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Menopause Vaginal Urinary Tract Changes

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Updated December 28, 2003

Vaginal Urinary Tract Changes During Menopause

With advancing age, the walls of the vagina become thinner, dryer, less elastic and more vulnerable to infection. These changes can make sexual intercourse uncomfortable or painful. Most women find it helpful to lubricate the vagina. Water-soluble lubricants are preferable, as they help reduce the chance of infection. Try to avoid petroleum jelly; many women are allergic, and it damages condoms. Be sure to see your gynecologist if problems persist.

Tissues in the urinary tract also change with age, sometimes leaving women more susceptible to involuntary loss of urine (incontinence), particularly if certain chronic illnesses or urinary infections are also present. Exercise, coughing, laughing, lifting heavy objects or similar movements that put pressure on the bladder may cause small amounts of urine to leak. Lack of regular physical exercise may contribute to this condition. It's important to know, however, that incontinence is not a normal part of aging, to be masked by using adult diapers. Rather, it is usually a treatable condition that warrants medical evaluation. Recent research has shown that bladder training is a simple and effective treatment for most cases of incontinence and is less expensive and safer than medication or surgery.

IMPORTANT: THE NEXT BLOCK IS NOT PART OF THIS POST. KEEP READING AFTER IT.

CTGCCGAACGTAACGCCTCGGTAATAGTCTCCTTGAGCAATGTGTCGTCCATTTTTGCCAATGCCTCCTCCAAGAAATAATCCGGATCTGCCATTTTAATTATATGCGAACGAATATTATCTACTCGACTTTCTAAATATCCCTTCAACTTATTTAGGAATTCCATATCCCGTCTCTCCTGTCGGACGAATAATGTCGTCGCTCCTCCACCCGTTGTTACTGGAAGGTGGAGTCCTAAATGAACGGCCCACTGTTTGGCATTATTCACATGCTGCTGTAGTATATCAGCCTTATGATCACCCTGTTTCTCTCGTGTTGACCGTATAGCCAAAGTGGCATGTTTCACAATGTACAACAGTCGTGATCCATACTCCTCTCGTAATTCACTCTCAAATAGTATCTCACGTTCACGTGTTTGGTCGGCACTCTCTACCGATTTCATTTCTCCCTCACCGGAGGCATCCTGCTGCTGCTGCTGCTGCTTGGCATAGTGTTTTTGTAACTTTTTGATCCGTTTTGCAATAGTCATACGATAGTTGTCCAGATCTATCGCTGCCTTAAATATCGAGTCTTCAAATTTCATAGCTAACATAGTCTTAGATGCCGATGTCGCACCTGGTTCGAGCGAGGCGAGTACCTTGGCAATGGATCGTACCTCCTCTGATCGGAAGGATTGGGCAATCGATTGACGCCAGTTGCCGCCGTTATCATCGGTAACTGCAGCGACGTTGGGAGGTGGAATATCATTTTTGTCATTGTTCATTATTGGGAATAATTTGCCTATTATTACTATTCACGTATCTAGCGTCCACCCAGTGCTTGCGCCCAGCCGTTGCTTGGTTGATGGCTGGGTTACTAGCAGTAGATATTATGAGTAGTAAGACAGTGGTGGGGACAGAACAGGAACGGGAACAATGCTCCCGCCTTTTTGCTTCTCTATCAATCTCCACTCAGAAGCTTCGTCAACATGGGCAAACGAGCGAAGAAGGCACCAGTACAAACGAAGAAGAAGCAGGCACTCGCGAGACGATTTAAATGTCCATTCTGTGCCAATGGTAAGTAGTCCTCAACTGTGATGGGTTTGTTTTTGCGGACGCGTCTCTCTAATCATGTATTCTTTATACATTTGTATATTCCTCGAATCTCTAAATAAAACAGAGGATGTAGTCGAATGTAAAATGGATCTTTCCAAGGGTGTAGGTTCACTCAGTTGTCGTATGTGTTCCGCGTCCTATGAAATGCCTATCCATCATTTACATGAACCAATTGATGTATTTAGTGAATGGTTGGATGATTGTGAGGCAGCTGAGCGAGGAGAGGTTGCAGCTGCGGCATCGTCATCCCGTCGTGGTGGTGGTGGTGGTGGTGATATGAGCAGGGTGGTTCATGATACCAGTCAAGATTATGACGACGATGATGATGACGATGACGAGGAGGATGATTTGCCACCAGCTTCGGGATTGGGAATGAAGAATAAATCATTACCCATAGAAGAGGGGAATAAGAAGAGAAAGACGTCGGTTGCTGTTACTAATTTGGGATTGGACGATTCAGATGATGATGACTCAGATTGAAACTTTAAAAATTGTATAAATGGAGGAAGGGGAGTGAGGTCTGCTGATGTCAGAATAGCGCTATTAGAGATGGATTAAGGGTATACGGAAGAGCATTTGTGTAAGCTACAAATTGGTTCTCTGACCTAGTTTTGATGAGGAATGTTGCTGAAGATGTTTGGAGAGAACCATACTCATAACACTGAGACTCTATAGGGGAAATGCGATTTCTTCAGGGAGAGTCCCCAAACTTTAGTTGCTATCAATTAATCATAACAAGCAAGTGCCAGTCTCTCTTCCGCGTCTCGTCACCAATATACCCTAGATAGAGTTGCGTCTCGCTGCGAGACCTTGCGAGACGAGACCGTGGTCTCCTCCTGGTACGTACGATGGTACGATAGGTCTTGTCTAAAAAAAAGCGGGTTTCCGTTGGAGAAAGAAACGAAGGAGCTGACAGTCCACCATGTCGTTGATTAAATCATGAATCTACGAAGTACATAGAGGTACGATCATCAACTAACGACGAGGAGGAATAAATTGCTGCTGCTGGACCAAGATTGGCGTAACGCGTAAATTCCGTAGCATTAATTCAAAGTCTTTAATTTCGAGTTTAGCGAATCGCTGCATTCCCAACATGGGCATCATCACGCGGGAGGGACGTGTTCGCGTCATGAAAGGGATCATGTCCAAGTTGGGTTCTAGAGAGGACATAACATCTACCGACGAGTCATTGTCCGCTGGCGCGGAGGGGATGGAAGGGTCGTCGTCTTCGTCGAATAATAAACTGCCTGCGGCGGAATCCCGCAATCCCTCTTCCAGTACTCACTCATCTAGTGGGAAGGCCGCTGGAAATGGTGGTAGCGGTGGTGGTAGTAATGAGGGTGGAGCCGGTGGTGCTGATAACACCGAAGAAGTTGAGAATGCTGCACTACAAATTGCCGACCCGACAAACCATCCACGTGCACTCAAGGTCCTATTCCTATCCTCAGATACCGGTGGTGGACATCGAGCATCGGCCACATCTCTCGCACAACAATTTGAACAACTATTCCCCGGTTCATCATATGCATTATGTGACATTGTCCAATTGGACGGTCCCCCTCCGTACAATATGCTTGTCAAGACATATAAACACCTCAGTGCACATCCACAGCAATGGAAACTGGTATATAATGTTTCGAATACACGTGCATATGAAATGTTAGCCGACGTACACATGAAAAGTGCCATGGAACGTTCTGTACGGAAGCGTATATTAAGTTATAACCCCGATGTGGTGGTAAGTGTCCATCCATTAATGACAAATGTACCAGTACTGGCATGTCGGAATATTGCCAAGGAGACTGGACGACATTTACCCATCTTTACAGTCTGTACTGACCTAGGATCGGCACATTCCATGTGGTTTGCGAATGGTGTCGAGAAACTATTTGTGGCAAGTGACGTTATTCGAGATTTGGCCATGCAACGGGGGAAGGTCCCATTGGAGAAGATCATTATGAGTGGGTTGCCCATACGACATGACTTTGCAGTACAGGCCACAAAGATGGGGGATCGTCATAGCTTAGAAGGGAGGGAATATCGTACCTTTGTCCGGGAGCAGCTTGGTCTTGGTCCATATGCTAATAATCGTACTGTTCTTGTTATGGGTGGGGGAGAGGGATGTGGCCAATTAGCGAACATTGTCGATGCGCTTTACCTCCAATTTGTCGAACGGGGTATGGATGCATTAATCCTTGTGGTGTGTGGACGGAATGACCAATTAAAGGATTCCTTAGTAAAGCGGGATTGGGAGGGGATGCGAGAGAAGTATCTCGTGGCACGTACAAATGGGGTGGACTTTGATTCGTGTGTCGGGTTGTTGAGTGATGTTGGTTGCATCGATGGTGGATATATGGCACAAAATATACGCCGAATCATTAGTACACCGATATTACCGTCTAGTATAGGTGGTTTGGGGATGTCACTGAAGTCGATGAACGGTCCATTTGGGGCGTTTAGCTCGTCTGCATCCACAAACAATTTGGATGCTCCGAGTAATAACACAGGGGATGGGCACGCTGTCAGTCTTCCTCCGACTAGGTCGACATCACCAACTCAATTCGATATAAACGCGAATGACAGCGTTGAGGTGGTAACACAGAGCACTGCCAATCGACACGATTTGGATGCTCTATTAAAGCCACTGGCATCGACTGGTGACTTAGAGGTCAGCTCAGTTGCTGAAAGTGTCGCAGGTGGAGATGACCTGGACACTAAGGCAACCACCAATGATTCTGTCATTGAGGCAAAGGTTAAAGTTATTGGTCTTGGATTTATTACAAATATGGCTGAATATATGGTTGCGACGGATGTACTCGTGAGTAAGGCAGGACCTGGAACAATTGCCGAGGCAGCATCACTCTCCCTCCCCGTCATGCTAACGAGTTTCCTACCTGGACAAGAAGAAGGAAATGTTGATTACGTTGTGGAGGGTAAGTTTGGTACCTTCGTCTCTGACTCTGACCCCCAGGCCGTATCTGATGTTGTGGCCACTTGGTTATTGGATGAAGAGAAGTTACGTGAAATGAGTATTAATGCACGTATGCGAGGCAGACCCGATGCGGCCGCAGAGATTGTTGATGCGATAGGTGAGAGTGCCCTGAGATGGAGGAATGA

Within 4 or 5 years after the final menstrual period, there is an increased chance of vaginal and urinary tract infections. If symptoms such as painful or overly frequent urination occur, consult your doctor. Infections are easily treated with antibiotics, but often tend to recur. To help prevent these infections, urinate before and after intercourse, be sure your bladder is not full for long periods, drink plenty of fluids, and keep your genital area clean. Douching is not thought to be effective in preventing infection.

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Reproduced from the National Institute on Aging, National Institutes of Health.

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